‘I think you can be a d*ck sometimes’.
‘I agree, I really think I can’.
I step into the taxi convinced the driver is going to rip me off, taking me on a detour, getting an unvoluntariely tour of Argentina’s wine province.
The skeptcism is based on a one-off experience in Buenos Aires when I was told my hundred peso note was fake (which it wasn’t) and a number of taxi drivers trying to overcharge me in Budapest and Kolkata.
This time there are no excuses, really. The guy behind the wheel has not given me any reason to dislike him expect for his chosen profession, but I am tired and exhausted and in a shitty mood. It’s a day when working 12 hours straight for three weeks has taking its toll. A day when my face is bleak and eyes are tired. It’s a day when I just want things to go smoothly.
I’ve spent weeks running around cities in Argentina marked restaurants and hostels on maps, harassed tourism offices, taken photos of menus, asked for prices hospitality staff have been very reluctant to share and eaten way too much meat for an ex-vegetarian and now I’m on my way to a posada in Chacras de Coria – a leafy and affluent town a few kilometres from Mendoza.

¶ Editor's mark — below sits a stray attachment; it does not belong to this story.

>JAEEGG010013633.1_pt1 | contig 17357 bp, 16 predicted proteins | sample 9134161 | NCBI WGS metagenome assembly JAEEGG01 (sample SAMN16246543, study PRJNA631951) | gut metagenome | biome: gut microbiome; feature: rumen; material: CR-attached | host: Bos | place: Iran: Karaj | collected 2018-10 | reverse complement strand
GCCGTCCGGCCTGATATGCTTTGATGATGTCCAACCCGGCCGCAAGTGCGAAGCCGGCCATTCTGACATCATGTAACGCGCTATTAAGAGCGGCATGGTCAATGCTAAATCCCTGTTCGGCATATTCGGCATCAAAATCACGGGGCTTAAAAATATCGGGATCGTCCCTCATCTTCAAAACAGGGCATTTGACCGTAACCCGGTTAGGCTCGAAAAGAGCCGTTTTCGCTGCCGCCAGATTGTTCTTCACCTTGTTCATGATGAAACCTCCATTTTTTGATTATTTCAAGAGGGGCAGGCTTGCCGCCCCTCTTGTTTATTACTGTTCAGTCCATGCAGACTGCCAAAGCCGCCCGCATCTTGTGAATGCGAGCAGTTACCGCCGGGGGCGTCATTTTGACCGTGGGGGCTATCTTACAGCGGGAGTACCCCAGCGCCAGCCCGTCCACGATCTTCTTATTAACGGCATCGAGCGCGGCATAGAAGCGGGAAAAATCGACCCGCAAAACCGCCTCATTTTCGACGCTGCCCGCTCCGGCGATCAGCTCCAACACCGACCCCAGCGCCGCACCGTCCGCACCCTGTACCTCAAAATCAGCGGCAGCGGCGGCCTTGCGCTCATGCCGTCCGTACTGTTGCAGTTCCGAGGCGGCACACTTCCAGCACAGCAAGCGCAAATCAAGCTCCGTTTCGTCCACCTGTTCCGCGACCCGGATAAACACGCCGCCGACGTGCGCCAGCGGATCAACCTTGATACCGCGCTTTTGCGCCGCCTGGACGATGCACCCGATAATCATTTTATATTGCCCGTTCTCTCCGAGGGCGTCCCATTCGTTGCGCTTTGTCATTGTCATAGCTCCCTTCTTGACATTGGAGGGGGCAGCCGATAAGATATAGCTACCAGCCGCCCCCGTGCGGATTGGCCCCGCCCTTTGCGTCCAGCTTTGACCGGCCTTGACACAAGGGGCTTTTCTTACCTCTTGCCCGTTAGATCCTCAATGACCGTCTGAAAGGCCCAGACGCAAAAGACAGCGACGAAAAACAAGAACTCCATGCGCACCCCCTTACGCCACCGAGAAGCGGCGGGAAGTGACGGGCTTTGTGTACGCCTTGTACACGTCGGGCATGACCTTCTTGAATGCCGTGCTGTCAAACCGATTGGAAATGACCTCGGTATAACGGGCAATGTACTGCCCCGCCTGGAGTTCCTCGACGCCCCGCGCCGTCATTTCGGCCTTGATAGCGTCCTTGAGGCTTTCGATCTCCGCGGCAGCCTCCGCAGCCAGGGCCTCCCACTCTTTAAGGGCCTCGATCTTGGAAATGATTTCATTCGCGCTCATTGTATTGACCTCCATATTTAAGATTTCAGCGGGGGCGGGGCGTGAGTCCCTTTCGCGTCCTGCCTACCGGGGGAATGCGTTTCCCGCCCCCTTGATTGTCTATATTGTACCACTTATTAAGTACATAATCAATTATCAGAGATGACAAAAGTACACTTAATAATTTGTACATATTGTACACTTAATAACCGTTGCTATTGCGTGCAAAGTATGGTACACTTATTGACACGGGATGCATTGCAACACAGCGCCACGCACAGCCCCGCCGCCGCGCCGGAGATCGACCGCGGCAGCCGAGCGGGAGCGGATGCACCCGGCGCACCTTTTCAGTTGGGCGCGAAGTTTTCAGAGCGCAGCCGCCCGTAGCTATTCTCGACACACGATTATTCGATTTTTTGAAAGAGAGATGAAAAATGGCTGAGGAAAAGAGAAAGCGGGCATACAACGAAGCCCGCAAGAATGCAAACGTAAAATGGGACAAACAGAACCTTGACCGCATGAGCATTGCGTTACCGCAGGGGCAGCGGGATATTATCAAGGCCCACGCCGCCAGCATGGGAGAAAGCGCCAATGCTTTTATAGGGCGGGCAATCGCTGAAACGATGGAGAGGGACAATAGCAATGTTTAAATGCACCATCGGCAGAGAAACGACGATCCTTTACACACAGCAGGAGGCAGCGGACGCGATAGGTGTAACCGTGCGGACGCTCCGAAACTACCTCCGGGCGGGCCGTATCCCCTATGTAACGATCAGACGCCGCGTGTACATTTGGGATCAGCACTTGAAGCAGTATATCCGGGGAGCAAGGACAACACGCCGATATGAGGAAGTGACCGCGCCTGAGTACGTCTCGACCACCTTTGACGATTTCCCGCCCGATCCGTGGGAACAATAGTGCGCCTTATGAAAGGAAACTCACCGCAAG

We drive past the gated fincas and summer houses of wealthy mendocinos. I’ve looked at the map and this is not the way.
Tired and convinced the driver is taking the wrong way on purpose, I curse to myself and curse the fact I don’t have a car. I also curse taxi drivers in general and that I’m a foreigner and per se a tourist. I curse most things to be honest.
He pulls off the road and ask a man out jogging for directions. The man looks around and shrugs his shoulders. Not a good sign, but somehow driving up and down the road we manage to find my accommodation for the night. I look at the meter reader. Why does it say ARS$180? That’s way too much.
I don’t tip him. I squint my eyes. Give him a disapproving frown and mutter; ‘You took a detour’. On purpous, I add. He laughs and assures me he hasn’t and that I can ask the staff at the posada how much it normally costs. Yeah right I think and give him an unimpressed thank you, surprised he’s not insulted by my accusations.
‘You can bet your ass I will ask them’.
I need to know. ‘How much is a taxi usually from here, back to the city?’, I ask the girl welcoming me to Parador del Angel.